[IronPython] IronPython cs Cpython wrt GIL

Levi Cook levicook at gmail.com
Wed Oct 13 23:52:09 CEST 2004

It's pretty clear, despite the performance burden, that lists and
dicts need to be thread safe by default.

Making it configurable is an interesting option. Maybe I didn't follow
correctly, but altering Python's grammar to accommodate this doesn't
feel like a good idea.

Some more options...

a) A system wide runtime config file that the interpreter consults on startup 
b) Use an environment variable
c) A commandline arg
b) IronPython specific builtins (if you really cared you could put
something like this in your pythonrc file)

   list = felist
except NameError:
   list = list

I haven't thought about this enough to say what combination of the
above would be best.  For whatever it's worth, extending Python's
syntax would push me away from IronPython down the road. Then again, I
might have misinterpreted the last message. If so, sorry for rambling

- Levi

On Wed, 13 Oct 2004 16:59:36 -0400, J. Merrill <jvm_cop at spamcop.net> wrote:
> At 11:36 PM 10/12/2004, Jim Hugunin wrote (in part)
> >My area of concern is around the standard objects.  IronPython lists and
> >dictionaries are not currently thread-safe.  This is in line with the CLR
> >collection APIs that assume the developer using lists and dictionaries will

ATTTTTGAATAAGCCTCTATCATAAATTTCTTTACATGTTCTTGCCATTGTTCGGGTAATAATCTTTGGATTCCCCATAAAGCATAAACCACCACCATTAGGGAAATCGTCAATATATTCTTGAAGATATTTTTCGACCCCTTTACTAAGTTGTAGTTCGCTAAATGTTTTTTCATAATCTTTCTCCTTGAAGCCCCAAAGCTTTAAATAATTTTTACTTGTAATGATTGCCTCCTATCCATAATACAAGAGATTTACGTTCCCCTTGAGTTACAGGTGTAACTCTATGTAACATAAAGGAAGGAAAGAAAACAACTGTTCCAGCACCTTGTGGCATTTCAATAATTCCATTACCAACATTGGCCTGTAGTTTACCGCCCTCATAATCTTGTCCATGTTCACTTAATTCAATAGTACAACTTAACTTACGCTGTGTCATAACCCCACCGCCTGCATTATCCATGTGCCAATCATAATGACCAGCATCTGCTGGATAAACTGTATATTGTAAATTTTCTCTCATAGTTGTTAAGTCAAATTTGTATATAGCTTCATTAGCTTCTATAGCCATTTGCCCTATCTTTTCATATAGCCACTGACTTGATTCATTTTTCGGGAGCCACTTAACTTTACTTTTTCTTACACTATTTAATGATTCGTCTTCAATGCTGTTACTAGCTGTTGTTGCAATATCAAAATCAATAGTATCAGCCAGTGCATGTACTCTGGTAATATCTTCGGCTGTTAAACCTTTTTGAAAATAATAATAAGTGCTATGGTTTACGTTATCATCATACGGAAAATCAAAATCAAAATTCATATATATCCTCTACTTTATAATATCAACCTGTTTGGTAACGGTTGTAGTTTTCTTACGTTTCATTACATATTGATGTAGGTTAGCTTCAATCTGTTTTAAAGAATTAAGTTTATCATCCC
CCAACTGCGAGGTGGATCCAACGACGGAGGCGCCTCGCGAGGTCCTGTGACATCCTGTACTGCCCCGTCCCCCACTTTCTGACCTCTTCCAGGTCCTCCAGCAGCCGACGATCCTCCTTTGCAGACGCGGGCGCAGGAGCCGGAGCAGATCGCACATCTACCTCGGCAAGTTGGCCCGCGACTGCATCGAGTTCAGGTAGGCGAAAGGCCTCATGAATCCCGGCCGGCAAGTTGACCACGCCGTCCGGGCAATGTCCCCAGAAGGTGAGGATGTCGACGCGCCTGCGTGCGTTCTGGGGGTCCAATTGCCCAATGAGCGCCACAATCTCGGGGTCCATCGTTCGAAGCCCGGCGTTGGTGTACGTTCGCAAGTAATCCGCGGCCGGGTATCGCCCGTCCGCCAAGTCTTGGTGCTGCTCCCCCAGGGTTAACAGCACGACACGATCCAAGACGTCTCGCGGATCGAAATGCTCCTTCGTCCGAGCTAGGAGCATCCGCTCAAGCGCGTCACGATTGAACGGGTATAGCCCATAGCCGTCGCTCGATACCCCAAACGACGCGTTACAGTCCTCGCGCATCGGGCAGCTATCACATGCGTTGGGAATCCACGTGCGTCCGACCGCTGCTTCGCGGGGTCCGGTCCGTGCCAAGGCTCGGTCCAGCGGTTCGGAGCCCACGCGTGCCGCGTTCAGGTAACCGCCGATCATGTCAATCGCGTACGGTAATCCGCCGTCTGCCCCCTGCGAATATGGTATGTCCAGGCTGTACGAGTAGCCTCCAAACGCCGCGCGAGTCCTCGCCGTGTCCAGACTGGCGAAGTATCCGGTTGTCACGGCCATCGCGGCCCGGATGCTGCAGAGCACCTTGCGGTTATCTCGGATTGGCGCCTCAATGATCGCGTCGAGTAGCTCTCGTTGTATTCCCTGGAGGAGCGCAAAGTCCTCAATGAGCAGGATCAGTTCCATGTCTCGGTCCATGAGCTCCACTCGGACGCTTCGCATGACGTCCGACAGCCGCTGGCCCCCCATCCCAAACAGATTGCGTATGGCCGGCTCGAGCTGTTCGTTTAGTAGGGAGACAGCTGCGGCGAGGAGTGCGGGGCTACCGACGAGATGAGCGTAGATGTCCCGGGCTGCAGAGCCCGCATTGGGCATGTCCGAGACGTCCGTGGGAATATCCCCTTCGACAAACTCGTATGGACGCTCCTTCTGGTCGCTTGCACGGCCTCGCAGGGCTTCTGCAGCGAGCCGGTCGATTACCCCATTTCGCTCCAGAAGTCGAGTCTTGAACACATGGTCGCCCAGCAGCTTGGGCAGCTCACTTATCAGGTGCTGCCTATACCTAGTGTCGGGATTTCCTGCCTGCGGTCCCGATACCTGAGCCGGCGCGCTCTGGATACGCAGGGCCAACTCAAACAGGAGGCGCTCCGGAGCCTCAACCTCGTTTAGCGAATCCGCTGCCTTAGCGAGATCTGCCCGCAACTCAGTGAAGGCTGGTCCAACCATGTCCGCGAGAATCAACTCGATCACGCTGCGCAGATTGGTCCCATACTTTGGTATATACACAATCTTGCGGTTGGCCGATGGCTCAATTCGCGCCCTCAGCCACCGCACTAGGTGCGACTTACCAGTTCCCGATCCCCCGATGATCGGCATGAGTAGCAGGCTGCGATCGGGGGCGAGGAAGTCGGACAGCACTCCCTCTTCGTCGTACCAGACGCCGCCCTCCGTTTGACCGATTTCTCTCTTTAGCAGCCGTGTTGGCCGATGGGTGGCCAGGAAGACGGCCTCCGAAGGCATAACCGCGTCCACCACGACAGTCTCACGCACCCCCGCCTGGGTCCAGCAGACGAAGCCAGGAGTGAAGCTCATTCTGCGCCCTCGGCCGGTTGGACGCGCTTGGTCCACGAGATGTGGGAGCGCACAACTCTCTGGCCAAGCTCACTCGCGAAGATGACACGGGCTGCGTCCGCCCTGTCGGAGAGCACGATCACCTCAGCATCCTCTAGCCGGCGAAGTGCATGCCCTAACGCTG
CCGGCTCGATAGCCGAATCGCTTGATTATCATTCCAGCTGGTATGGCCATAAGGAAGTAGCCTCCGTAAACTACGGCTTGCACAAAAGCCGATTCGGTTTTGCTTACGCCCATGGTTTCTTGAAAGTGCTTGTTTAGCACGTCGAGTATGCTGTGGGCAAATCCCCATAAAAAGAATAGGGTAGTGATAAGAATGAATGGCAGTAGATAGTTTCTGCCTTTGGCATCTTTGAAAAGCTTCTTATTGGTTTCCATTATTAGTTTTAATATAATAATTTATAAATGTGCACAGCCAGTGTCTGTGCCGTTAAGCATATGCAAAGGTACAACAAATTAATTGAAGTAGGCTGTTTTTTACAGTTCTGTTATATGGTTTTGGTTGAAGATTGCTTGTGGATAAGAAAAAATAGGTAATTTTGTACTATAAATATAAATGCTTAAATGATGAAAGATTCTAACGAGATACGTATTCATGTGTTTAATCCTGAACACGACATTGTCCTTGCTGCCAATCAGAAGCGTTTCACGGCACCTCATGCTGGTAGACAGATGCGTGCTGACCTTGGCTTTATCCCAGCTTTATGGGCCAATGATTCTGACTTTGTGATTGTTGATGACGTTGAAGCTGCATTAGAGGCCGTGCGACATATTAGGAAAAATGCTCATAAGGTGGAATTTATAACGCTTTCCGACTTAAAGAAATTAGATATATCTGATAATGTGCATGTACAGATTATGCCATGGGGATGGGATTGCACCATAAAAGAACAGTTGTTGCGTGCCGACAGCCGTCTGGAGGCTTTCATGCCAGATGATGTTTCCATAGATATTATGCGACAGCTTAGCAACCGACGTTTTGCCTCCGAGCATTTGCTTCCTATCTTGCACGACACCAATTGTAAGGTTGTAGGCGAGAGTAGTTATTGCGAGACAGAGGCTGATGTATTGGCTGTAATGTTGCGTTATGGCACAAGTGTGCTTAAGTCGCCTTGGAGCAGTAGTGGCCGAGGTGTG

> >handle any needed synchronization.  However, because of Python's GIL, Python
> >lists and dictionaries behave as if they are thread-safe to the Python
> >programmer.  For compatibility with multi-threaded Python programs,
> >IronPython will probably need to use thread-safe lists and dicts for these
> >standard Python objects and this will impose some small but noticeable
> >performance overhead.  I'd like to come up with a more clever solution to
> >this dilemma so that synchronization overhead is only imposed when it's
> >truly needed, but I can't come up with a solution that wouldn't inflict
> >undue compatibility burdens on Python devs.
> >
> >-Jim
> Providing a notation that FePy-specific programs can use to say "I'll handle the synch work" should be enough.  If we don't go to the trouble of adding that notation (and doing the synch work!), we'll get the overhead that's now "enjoyed" by traditional Python developers; if we do, we'll get extra speed (and extra danger if we screw up).
> Of course that means you've got to implement the thread-safe versions, keeping the existing ones around for use when we set that flag.
> Using a CLR-style attribute (ManualSynchAttribute?) would be the .NET clean way for us to make that notation; a comment in a special format would be another (kludgier) way.
> J. Merrill / Analytical Software Corp
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